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Manufacturer's Product Description

Insulating Glass increases a window's thermal performance. At Viracon, Insulating Glass units are constructed with two or more plies of glass, separated by a desiccant-filled spacer and sealed with an organic sealant. The desiccant absorbs the insulating glass unit's internal moisture. The sealant may be the standard black silicone and PIB or you may choose a gray silicone/PIB sealant. Viracon uses mill finish and black painted spacers and also offer a stainless steel spacer for warm edge performance.

You'll find you can chose from over 350 combinations of Insulating Glass using tinted glass, silk-screened patterns, Low-E and solar reflective coatings to help you create unique designs and achieve specific transmission levels and solar control options.

Viracon's Solarscreen High-Performance Reflective Insulating Glass

This type of glass combines the thermal advantages of insulating glass with the superior solar control characteristics of Solarscreen reflective coatings.

Viracon's Solarscreen Low-E Insulating Glass

When applied to a variety of glass substrates, Viracon's Low-E coatings offer a balance between light transmission and solar energy control.

Each coating offers high visible light transmittance, low exterior reflectance and the lowest U-values available; thereby, reducing radiant heat transfer.

By combining tinted glass with silk-screened patterns and Low-E coatings, the building design professional can achieve unique, custom glass designs.

Viracon Radiant Low-E (VRE) Insulating Glass

Viracon's VRE high performance coatings allow designers to balance aesthetics, reduce solar heat gain and bring in natural light. VRE coatings also provides a crisp neutral exterior appearance and soothing tones to the interior, allowing two-way vision through the glazing under varying lighting conditions. In addition, VRE coatings feature an efficient blend of U-values as low as any coating along with reduced solar heat gain not previously available with Low-E products.

Many commercial building designs feature large ratios of glass-to-wall areas, which translates into a greater potential for increased heat gain. What's more, secondary sources, such as people, office machines and artificial lighting generate heat within a building. Consequently, the emphasis is on reducing heat gain into the building interior.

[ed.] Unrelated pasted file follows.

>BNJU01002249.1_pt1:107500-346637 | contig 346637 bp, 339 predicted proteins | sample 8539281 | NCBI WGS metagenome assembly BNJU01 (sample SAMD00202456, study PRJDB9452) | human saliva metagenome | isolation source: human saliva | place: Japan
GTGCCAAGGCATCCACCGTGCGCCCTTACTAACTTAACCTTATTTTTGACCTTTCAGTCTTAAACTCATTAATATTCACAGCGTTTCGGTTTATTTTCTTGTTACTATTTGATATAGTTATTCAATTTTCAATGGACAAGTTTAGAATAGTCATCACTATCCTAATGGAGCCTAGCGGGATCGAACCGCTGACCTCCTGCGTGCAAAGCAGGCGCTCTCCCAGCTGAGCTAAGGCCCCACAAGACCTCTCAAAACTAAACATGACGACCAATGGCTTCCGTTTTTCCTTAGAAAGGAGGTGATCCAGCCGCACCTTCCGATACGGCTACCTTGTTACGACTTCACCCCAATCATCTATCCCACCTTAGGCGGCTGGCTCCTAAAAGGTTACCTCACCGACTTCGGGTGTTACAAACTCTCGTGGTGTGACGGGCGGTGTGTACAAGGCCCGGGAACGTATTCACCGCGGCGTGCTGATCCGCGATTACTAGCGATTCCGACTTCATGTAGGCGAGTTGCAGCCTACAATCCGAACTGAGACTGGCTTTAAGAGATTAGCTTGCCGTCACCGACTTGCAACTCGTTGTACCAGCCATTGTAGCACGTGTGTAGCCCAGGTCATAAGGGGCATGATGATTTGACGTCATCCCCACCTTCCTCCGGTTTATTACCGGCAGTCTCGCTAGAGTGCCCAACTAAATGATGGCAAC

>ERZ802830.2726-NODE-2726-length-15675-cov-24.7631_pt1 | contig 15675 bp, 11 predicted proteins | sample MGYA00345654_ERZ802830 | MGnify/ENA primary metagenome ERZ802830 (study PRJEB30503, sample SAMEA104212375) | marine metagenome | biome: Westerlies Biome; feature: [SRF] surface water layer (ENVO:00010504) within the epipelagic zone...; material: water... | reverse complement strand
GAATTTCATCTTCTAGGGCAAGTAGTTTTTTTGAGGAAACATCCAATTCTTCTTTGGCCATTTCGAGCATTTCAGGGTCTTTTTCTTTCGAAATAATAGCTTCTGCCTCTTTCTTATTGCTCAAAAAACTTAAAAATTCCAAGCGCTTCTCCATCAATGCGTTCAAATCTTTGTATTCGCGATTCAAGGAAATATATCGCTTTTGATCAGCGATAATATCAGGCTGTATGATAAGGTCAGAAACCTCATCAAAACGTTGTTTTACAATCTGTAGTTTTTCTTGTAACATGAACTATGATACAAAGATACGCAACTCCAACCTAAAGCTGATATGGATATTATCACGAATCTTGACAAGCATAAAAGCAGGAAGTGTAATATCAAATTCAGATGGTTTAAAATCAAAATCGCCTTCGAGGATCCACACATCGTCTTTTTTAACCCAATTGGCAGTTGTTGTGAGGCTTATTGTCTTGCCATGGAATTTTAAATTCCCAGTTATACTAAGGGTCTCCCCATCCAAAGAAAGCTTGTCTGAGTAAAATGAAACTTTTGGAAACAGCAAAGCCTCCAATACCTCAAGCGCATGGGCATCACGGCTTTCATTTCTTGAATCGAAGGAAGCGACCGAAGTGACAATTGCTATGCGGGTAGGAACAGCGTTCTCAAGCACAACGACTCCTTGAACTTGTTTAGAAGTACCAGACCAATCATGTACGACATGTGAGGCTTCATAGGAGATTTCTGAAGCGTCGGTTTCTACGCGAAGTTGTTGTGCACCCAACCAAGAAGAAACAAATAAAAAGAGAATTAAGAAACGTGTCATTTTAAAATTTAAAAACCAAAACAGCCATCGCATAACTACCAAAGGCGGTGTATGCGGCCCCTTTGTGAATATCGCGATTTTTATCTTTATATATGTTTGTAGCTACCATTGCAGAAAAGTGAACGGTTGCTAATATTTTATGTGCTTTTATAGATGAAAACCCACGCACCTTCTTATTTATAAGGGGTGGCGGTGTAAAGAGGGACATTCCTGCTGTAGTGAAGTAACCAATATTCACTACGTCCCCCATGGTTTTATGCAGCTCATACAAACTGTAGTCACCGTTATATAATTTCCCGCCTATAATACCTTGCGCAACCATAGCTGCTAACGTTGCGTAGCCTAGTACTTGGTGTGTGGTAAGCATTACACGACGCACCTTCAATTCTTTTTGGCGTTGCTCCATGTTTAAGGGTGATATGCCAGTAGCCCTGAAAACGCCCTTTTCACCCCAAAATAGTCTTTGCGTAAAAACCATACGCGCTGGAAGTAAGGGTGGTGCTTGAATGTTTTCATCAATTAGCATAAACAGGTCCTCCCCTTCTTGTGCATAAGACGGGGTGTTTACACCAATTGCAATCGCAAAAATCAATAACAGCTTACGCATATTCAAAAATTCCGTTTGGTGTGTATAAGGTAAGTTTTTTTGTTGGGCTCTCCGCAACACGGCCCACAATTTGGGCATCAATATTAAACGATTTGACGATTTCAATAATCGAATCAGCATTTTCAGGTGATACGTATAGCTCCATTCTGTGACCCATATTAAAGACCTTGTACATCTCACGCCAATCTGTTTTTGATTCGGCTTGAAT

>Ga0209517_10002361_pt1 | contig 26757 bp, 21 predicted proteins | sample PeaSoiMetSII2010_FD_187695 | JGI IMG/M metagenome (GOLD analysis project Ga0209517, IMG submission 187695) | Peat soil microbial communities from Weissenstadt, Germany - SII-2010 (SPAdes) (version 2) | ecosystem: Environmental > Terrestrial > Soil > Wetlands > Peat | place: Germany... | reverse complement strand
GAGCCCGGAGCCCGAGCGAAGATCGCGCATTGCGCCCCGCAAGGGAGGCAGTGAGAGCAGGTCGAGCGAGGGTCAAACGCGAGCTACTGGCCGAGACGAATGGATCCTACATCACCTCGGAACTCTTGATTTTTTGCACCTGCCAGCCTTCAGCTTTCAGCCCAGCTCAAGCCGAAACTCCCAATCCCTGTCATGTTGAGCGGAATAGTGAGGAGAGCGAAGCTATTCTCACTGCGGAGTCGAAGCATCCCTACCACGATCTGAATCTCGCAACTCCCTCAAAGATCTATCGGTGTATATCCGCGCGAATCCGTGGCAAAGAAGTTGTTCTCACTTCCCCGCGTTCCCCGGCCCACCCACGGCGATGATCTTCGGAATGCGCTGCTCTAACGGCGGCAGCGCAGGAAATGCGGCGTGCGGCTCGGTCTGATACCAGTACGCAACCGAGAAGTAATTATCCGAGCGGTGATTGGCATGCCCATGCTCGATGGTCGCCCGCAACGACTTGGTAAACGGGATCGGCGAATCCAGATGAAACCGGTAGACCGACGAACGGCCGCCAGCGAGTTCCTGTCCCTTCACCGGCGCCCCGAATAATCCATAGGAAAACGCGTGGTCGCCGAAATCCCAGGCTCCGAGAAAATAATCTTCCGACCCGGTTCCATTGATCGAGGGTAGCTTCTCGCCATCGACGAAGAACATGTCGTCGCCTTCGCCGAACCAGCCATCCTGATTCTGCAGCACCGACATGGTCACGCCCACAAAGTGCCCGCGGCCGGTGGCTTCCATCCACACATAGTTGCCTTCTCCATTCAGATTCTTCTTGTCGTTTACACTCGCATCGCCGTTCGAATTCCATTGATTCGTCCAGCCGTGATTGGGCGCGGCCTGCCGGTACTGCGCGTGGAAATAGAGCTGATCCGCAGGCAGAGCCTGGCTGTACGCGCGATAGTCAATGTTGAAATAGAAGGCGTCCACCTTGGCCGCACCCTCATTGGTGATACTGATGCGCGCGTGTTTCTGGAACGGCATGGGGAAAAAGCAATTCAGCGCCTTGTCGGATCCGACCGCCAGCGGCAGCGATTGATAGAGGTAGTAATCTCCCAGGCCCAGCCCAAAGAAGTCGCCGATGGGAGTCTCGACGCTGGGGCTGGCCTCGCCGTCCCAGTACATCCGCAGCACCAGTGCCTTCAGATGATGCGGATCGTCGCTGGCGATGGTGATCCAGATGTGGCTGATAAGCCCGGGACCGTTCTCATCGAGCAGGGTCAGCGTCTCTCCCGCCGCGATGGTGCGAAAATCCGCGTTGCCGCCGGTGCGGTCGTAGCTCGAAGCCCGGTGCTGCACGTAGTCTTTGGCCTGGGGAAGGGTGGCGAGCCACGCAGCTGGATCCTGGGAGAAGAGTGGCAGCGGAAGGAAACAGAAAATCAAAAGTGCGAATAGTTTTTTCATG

Low-E coatings on tinted glass play an important role in thermal performance by possessing high visible light transmission and low heat transfer properties. What's more, Low-E coatings on tinted glass reduce glare.

When short-wave solar energy (IR) strikes the tinted exterior glass ply it is absorbed and converted into long-wave infrared or heat. By applying a Low-E coating to the second surface, the heat is reradiated back outdoors, reducing the heat gain potential into the building interior (see Figure).

Vision/Spandrel Match

Often a project may require spandrel glass to harmonize with the vision areas of your building. However, this is sometimes difficult to achieve when high-light transmitting or low-reflective glass types are used. Instead, the use of low-light transmitting and high-reflective glass types provide the least contrast between vision and spandrel areas under a variety of lighting conditions.

In addition, variable sky conditions can also influence our perception of glass color and general appearance. On a bright, sunny day, the exterior light intensity is approximately 50 to 100 times greater than the interior lighting level. When viewing the glass from the outside, the dominant visual characteristic is the exterior reflection. On gray, overcast days, a greater visual disparity is created between vision and spandrel areas.

This is due to the transparency of the vision glass and the perception of depth created by interior lighting. The non-vision areas tend to look flat and two-dimensional by contrast.

Because spandrel glass is virtually opaque, it can only be viewed in reflection. On the other hand, vision glass possesses a degree of transmission. As the transmission of the vision glass increases during overcast conditions, interior lighting becomes more prevalent. Viracon recommends viewing glass samples or full-size mockups to match vision and spandrel glass areas when the vision glass light transmission exceeds 14 percent.

Greater contrast between vision and spandrel areas occurs when using uncoated, tinted glass (green, bronze, blue, etc.) or high transmission Low-E coatings. Under these conditions, insulating spandrel units can create the illusion of depth and approximate the vision glass more closely. By keeping the vision and spandrel glass construction similar (the same exterior glass color, coating, etc.), the contrast can be minimized under various lighting conditions. Viracon recommends a neutral colored ceramic frit on the number four surface.

Activity with Insulating Glass